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Larry Cohen

Featured Therapist Interview

Mr. Cohen has provided cognitive-behavioral therapy (CBT) services in Washington, DC, since 1990. His CBT clinic specializes in helping people with social anxiety, other anxiety-related disorders, mood disorders, relationship and career problems, and LGBT concerns.

He co-founded and co-chairs the National Social Anxiety Center, with 18 regional clinics around the country, including his own in DC.

He has conducted several professional training workshops and webinars on CBT for social anxiety through the Anxiety and Depression Association of America. He has also led many dozens of free educational workshops on social anxiety and CBT for consumers.

He received his Master of Social Work (MSW) degree from the University of Michigan in 1987. He is a Licensed Independent Clinical Social Worker (LICSW) in the District of Columbia, Maryland, and Virginia.

He has been extensively trained in CBT, group psychotherapy, and crisis intervention. He is a Certified Diplomate in Cognitive Therapy through the Academy of Cognitive Therapy. He is also a Diplomate in Cognitive-Behavioral Therapy, the highest credential offered by the National Association of Cognitive-Behavioral Therapists. He is certified in Trial-Based Cognitive Therapy, which utilizes role-playing exercises to facilitate attitude change. He is a Certified Group Psychotherapist, and a founder of the National Registry of Certified Group Psychotherapists. Washingtonian magazine included him in their most recent list of “Top Therapists” in the DC area.

He has worked for several years at the Whitman-Walker Clinic in Washington, DC: one of the nation’s largest health centers for HIV and AIDS, and for the lesbian, gay, bi and trans (LGBT) community. He served as their first Mental Health Services Director, as well as their first Volunteer Resources Director. He has a 40-year history of volunteer work in varied human services and social justice issues.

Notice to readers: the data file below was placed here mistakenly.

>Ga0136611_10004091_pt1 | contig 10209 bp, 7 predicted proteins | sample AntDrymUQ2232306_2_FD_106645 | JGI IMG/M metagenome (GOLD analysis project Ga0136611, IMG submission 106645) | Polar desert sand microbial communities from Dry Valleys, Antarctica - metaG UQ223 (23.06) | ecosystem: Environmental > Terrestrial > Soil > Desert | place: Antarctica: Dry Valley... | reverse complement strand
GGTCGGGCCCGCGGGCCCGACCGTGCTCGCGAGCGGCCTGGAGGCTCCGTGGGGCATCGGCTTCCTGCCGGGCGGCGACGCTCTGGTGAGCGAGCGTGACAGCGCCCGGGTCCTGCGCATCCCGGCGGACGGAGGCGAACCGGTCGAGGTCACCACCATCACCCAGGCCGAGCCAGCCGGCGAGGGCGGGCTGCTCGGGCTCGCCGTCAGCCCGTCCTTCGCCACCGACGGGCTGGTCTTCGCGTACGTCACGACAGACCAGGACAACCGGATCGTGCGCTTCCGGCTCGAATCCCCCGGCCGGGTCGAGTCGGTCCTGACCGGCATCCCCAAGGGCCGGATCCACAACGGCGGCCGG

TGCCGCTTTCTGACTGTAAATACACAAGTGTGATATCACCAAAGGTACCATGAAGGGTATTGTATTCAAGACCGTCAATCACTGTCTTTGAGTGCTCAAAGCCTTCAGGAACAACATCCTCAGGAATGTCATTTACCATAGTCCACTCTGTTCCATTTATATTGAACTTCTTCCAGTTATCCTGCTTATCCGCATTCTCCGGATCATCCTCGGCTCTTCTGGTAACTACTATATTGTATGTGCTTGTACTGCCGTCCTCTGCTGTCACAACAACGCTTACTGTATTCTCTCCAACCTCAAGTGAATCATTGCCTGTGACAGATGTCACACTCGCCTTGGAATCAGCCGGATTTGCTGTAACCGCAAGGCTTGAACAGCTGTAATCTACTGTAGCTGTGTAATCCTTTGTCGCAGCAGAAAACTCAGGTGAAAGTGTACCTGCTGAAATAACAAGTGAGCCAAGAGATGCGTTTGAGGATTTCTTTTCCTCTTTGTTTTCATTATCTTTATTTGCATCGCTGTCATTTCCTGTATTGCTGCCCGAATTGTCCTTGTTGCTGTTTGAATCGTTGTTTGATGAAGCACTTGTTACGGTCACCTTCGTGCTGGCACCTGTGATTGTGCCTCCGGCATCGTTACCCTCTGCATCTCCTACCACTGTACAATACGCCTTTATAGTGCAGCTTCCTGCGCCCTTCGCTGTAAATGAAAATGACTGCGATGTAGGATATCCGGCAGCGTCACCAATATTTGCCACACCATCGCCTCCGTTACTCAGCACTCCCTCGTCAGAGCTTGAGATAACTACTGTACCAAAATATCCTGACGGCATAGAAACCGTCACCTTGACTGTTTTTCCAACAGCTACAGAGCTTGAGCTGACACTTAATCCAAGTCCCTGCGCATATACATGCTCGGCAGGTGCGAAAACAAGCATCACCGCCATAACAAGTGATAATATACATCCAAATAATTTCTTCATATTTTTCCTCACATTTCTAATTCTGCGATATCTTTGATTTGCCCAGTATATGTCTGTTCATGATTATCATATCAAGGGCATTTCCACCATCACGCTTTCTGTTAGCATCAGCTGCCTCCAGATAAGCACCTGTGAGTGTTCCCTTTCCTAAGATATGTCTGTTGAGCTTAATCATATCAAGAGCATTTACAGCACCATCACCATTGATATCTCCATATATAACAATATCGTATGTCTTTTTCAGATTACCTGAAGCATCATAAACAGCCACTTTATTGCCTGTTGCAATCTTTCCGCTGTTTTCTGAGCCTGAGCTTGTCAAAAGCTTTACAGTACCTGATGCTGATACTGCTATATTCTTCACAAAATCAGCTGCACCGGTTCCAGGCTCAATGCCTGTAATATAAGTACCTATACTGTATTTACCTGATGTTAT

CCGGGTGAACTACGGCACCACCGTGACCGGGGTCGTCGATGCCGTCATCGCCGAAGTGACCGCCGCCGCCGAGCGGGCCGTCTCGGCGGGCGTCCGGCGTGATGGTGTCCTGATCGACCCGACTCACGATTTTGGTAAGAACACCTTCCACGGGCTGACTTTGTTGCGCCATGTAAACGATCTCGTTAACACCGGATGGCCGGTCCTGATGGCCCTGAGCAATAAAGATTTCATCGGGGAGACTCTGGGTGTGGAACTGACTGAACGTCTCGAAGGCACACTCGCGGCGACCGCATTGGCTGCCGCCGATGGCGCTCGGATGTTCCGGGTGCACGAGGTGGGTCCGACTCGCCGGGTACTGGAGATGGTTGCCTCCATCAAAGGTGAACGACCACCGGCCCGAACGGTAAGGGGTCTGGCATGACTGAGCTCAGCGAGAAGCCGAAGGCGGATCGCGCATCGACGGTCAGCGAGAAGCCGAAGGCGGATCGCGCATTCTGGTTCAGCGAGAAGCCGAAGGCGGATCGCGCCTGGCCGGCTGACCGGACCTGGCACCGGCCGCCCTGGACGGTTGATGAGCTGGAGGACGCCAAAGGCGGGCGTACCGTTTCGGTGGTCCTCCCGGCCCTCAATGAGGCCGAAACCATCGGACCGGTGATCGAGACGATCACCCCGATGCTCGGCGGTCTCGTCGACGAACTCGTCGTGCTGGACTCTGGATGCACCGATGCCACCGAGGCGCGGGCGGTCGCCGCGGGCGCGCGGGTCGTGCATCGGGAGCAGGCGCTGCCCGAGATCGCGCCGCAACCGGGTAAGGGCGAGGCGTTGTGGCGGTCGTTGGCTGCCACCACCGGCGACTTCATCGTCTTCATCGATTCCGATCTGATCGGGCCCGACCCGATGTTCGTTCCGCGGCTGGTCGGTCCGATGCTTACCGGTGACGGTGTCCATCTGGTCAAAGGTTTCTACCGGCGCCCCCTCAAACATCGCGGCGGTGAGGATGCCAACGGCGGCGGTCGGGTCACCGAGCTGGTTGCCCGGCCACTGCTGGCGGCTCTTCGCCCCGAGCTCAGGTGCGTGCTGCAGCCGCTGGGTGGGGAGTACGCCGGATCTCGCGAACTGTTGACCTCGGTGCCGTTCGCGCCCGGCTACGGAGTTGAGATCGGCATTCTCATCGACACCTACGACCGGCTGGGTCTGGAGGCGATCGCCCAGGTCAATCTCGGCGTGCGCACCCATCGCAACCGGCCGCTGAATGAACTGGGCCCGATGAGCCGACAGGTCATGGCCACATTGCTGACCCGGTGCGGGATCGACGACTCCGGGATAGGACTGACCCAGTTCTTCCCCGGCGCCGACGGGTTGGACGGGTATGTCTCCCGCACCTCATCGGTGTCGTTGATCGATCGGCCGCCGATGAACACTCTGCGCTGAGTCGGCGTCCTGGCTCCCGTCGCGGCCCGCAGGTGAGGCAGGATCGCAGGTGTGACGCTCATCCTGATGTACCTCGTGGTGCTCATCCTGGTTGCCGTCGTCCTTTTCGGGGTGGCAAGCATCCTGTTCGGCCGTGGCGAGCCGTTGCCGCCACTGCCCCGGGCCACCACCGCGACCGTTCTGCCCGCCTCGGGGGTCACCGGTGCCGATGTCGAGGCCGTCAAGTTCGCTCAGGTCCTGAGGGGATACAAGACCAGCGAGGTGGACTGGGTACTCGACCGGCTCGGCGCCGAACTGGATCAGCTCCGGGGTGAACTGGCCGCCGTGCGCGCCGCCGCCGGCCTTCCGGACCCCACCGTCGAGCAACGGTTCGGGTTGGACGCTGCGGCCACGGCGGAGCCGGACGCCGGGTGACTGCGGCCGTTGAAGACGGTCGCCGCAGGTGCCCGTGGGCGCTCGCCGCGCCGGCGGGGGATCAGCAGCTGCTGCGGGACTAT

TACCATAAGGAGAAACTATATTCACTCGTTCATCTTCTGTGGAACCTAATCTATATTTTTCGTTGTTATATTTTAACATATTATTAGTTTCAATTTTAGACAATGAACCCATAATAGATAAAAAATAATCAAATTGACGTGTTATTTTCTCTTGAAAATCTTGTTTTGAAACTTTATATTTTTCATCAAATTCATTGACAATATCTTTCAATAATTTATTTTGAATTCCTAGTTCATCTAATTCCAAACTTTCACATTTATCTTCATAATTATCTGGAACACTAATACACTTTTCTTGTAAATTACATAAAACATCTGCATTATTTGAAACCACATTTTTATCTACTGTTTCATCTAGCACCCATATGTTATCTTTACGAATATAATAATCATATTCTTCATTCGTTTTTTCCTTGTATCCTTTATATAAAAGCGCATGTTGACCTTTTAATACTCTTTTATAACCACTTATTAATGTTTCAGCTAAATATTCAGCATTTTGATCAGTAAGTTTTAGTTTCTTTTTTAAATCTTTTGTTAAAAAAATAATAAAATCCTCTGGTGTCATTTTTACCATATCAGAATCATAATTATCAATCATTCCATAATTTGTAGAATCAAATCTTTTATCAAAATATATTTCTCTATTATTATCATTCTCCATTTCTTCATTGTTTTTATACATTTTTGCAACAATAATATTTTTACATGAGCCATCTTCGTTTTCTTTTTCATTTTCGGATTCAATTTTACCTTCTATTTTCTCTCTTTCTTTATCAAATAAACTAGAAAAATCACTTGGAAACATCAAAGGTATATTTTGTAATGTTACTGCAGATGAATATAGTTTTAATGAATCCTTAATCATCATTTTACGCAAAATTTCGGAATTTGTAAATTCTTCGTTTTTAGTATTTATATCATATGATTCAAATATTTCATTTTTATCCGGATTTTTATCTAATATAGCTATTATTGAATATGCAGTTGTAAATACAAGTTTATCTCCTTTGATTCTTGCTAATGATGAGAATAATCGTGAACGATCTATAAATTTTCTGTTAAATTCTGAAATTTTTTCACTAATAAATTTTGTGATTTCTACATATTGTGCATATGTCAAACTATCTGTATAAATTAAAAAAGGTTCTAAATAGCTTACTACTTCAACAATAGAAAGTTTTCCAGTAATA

He has a special interest in therapy groups and support groups as a means of helping people with common concerns empower each other. He has led 94 social anxiety therapy groups (20-weeks each), as well as many other therapy groups for depression, relationships, self-esteem, coming out, and AIDS. He has also led many support groups on a variety of issues, and supervised a team of Whitman-Walker Clinic support group leaders for seven years.

First, we would like to know a little about your practice.

What are your personal strengths as a practitioner?

I have a very practical approach to cognitive-behavioral therapy: helping clients learn, practice and apply concrete skills and strategies to clients overcome personal problems and achieve their personal goals. It is my goal to help clients become their own person therapist, so that they can continue using these skills and strategies on their own after our work is over in order to make further progress in their lives, as well as to prevent relapse. I specialize in helping people with social anxiety disorder and related problems, and lead frequent CBT groups for social anxiety. I also specialize in serving the LGBT community.

How do you remind your patients of their strengths during the therapy process?

After every behavioral experiment the client conducts in session or as self-chosen therapy homework, I help clients identify ways they helped themselves during the experiment. I also guide clients in the use of a “Pride and Gratitude Log,” in which they daily identify positive things they have done, and their underlying qualities and strengths that these things exemplify.

Are you involved in other types of professional activities in addition to your private practice?

I lead frequent educational workshops on social anxiety for consumers, as well as professional training workshops on CBT for social anxiety for other psychotherapists.

We are also interested in some of your views of CBT.

What do you think is the single most important thing CBT can do for your clients?

Effective CBT doesn’t just help people recover or achieve a goal. Effective CBT helps clients master key strategies and skills that they can continue using after therapy is over to help them prevent relapse and continue making progress on their own.

How do you use the local or social media to educate your community on the benefits of CBT?

I participate in a blog and Facebook page on social anxiety through the National Social Anxiety Center, which I cofounded.

Finally, we would like to know your opinions about ABCT.

How long have you been a member of ABCT?

8 years.

What services do you consider the most valuable from ABCT?

Conferences and webinars for clinical education.

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